II. The FLSA Claim

The FLSA requires covered employers to pay their employees a minimum hourly wage, which is currently $4.25. 29 U.S.C. § 206(a) (1). The Act defines critical terms in circular fashion. "Employer" is defined as "any person acting directly or indirectly in the interest of an employer in relation to an employee," while "employee" is defined as "any individual employed by an employer." 29 U.S.C. § 203(d), (e) (1). "Employ" is defined as "to suffer or permit to work." 29 U.S.C. § 203(g). Courts are to construe the terms "employee" and "employer" expansively in order to further the congressional goal of outlawing from interstate commerce goods produced in violation of the Act. Nationwide Mutual Insurance Co. v. Darden, ___ U.S. ___, 112 S. Ct. 1344, 1350, 117 L. Ed. 2d 581 (1992); Tony & Susan Alamo Foundation v. Sec. of Labor, 471 U.S. 290, 296, 105 S. Ct. 1953, 1959, 85 L. Ed. 2d 278 (1985). Where the status of employer and employee is uncertain, it is the economic reality of the relationship, and not technical concepts of employment, that control. Tony & Susan Alamo, 471 U.S. at 301, 105 S. Ct. at 1961; Goldberg v. Whitaker House Cooperative, Inc., 366 U.S. 28, 33, 81 S. Ct. 933, 936, 6 L. Ed. 2d 100 (1960).

There are numerous reported decisions in which prisoners have raised FLSA wage claims against private companies with whom the state has contracted to provide inmate labor. In this situation, courts have generally held that the prisoners had no claim under the FLSA, either because prisoners are not employees within the meaning of the Act, or because the private companies were not the prisoners' employers under the economic reality test. Gilbreath v. Cutter Biological, Inc., 931 F.2d 1320 (9th Cir.1991); Alexander v. Sara, Inc., 721 F.2d 149 (5th Cir.1983); Sims v. Parke Davis & Co., 334 F. Supp. 774 (E.D.Mich.), aff'd. 453 F.2d 1259 (6th Cir.1971), cert. denied, 405 U.S. 978, 92 S. Ct. 1196, 31 L. Ed. 2d 254 (1972); Hudgins v. Hart, 323 F. Supp. 898 (E.D.La.1971); Huntley v. Gunn Furniture Co., 79 F. Supp. 110 (W.D.Mich.1948); Prieur v. D.C.I. Plasma Center, 102 Nev. 472, 726 P.2d 1372 (1986); Lavigne v. Sara, Inc., 424 So. 2d 273 (La.Ct.App.1982); Manville v. Board of Governors of Wayne State, 85 Mich.App. 628, 272 N.W.2d 162 (1978); but see Watson v. Graves, 909 F.2d 1549 (5th Cir.1990) (inmates who worked for a construction company outside prison grounds were employees of the company); Carter v. Duchess Community College, 735 F.2d 8 (2d Cir.1984) (an inmate who worked as a teaching assistant for a *1436 community college was an employee of the college).

This case presents a slightly different question than the cases cited above, because plaintiffs are pressing their FLSA claim not against the private companies with whom the state contracts, but against the state itself. As is the case for FLSA actions against private employers, most courts considering FLSA claims against states and state entities have held in favor of the state. Harker v. State Use Industries, 990 F.2d 131 (4th Cir. 1993); Vanskike v. Peters, 974 F.2d 806 (7th Cir.1992), cert. denied, ___ U.S. ___, 113 S. Ct. 1303, 122 L. Ed. 2d 692 (1993); Gilbreath, 931 F.2d 1320 (9th Cir.1991); Miller v. Dukakis, 961 F.2d 7 (1st Cir.), cert. denied, ___ U.S. ___, 113 S. Ct. 666, 121 L. Ed. 2d 590 (1992); Worsley v. Lash, 421 F. Supp. 556 (N.D.Ind.1976); Quigg v. South, 243 Mont. 218, 793 P.2d 831 (1990); McGinnis v. Stevens, 543 P.2d 1221 (Alaska 1975); see also Alvarado Guevara v. Immigration & Naturalization Service, 902 F.2d 394 (5th Cir.1990) (alien detainees not employees of INS); Emory v. United States, 2 Cl.Ct. 579 (Cl.Ct.), aff'd, 727 F.2d 1119 (Fed.Cir.1983) (prisoner working in federal prison industries not employee of federal government). Defendants rely on this line of cases in general, and on Vanskike in particular, to argue that plaintiffs' FLSA claims must fail because plaintiffs are not employees within the meaning of the Act, and because no employer/employee relationship exists between plaintiffs and the state.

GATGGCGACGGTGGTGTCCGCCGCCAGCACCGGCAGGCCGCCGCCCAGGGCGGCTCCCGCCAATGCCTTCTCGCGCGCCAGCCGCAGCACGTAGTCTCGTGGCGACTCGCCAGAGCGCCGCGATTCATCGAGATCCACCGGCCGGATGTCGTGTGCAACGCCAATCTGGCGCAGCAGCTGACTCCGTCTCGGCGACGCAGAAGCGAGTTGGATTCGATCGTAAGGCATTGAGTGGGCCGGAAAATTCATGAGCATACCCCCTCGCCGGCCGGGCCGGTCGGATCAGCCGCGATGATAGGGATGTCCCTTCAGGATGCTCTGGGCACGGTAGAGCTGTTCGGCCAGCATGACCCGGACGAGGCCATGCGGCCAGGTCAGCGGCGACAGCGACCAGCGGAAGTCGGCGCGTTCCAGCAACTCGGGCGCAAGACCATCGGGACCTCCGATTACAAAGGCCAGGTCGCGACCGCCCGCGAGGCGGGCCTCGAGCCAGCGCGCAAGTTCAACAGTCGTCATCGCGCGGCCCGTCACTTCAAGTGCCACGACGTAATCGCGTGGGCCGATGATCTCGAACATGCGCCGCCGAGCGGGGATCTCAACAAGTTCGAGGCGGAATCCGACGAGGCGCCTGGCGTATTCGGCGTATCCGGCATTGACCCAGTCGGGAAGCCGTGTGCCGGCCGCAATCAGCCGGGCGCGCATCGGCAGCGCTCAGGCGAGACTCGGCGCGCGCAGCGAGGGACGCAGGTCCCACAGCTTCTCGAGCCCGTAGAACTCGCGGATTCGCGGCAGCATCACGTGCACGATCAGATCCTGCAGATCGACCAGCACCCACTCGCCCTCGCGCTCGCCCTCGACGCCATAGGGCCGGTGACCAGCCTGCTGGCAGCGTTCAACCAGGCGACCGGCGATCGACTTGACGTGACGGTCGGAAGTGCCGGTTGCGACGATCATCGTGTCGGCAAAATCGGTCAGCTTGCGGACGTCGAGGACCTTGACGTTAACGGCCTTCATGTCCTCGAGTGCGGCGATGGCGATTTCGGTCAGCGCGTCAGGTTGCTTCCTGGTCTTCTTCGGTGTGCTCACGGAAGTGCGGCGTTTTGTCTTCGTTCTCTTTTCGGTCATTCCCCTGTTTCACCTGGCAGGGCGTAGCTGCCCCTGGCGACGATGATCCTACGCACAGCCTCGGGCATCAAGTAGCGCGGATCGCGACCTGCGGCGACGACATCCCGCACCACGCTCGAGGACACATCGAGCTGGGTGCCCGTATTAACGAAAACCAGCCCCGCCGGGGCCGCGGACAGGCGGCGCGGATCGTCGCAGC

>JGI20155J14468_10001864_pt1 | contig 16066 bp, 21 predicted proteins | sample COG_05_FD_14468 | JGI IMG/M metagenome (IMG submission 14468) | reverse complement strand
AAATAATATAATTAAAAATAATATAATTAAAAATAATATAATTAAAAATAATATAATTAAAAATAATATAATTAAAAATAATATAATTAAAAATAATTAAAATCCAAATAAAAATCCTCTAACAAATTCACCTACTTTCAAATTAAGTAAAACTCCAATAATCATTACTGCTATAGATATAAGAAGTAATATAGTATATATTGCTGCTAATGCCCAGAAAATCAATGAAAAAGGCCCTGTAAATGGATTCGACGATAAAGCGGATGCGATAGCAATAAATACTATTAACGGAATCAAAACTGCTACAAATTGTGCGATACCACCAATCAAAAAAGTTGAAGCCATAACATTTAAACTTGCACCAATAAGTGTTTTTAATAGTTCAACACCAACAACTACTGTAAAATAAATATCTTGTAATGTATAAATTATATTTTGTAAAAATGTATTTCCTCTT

Plaintiffs in turn rely on Hale v. State of Arizona, 967 F.2d 1356 (9th Cir.1992), in which the court held that inmates who worked for Arizona Correctional Industries were employees within the meaning of the FLSA. The Court declines to follow Hale, for several reasons. First, the Court notes that the precedential value of Hale is uncertain. The Hale decision appears to conflict with Gilbreath v. Cutter Biological, Inc., 931 F.2d 1320 (9th Cir.1991), in which a different panel of the Ninth Circuit held that the FLSA did not cover prisoners working within the prison for a private plasma center; perhaps because of this conflict, the Ninth Circuit has decided to reconsider Hale en banc.